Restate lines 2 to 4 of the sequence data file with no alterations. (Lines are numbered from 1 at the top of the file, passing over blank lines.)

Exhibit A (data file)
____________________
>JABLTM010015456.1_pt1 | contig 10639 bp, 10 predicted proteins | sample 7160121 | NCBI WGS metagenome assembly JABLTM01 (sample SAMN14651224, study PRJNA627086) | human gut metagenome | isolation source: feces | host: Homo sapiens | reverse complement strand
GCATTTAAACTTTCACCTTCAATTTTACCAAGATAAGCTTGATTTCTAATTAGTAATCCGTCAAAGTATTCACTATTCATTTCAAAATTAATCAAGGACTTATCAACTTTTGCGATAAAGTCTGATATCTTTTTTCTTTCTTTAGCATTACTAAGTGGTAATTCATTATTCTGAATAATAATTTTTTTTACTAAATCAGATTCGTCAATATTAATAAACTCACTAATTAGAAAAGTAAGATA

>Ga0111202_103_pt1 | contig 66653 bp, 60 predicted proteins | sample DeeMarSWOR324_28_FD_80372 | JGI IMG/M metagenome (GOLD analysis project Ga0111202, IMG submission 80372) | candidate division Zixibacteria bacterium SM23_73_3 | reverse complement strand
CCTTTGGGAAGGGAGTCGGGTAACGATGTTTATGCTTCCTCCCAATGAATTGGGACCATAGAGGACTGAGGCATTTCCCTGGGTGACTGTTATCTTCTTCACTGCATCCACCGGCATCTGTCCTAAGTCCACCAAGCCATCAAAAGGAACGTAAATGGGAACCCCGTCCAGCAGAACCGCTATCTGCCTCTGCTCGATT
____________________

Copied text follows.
GCATTTAAACTTTCACCTTCAATTTTACCAAGATAAGCTTGATTTCTAATTAGTAATCCGTCAAAGTATTCACTATTCATTTCAAAATTAATCAAGGACTTATCAACTTTTGCGATAAAGTCTGATATCTTTTTTCTTTCTTTAGCATTACTAAGTGGTAATTCATTATTCTGAATAATAATTTTTTTTACTAAATCAGATTCGTCAATATTAATAAACTCACTAATTAGAAAAGTAAGATA

>Ga0111202_103_pt1 | contig 66653 bp, 60 predicted proteins | sample DeeMarSWOR324_28_FD_80372 | JGI IMG/M metagenome (GOLD analysis project Ga0111202, IMG submission 80372) | candidate division Zixibacteria bacterium SM23_73_3 | reverse complement strand
CCTTTGGGAAGGGAGTCGGGTAACGATGTTTATGCTTCCTCCCAATGAATTGGGACCATAGAGGACTGAGGCATTTCCCTGGGTGACTGTTATCTTCTTCACTGCATCCACCGGCATCTGTCCTAAGTCCACCAAGCCATCAAAAGGAACGTAAATGGGAACCCCGTCCAGCAGAACCGCTATCTGCCTCTGCTCGATT